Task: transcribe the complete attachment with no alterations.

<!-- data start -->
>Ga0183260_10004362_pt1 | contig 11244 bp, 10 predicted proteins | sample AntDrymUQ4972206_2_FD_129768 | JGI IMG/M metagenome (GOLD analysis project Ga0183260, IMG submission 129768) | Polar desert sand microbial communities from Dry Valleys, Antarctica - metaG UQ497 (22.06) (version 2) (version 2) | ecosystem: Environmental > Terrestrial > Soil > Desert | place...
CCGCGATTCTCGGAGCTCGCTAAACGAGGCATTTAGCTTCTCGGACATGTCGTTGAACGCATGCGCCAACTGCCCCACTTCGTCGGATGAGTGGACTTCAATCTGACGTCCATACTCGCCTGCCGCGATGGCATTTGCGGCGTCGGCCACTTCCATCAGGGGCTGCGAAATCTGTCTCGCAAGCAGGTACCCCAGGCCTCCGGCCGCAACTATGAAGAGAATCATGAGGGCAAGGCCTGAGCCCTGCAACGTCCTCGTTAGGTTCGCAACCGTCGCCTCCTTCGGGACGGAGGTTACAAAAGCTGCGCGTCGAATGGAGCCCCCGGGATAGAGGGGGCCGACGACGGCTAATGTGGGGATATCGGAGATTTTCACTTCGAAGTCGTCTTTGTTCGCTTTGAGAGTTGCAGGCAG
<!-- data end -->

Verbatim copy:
>Ga0183260_10004362_pt1 | contig 11244 bp, 10 predicted proteins | sample AntDrymUQ4972206_2_FD_129768 | JGI IMG/M metagenome (GOLD analysis project Ga0183260, IMG submission 129768) | Polar desert sand microbial communities from Dry Valleys, Antarctica - metaG UQ497 (22.06) (version 2) (version 2) | ecosystem: Environmental > Terrestrial > Soil > Desert | place...
CCGCGATTCTCGGAGCTCGCTAAACGAGGCATTTAGCTTCTCGGACATGTCGTTGAACGCATGCGCCAACTGCCCCACTTCGTCGGATGAGTGGACTTCAATCTGACGTCCATACTCGCCTGCCGCGATGGCATTTGCGGCGTCGGCCACTTCCATCAGGGGCTGCGAAATCTGTCTCGCAAGCAGGTACCCCAGGCCTCCGGCCGCAACTATGAAGAGAATCATGAGGGCAAGGCCTGAGCCCTGCAACGTCCTCGTTAGGTTCGCAACCGTCGCCTCCTTCGGGACGGAGGTTACAAAAGCTGCGCGTCGAATGGAGCCCCCGGGATAGAGGGGGCCGACGACGGCTAATGTGGGGATATCGGAGATTTTCACTTCGAAGTCGTCTTTGTTCGCTTTGAGAGTTGCAGGCAG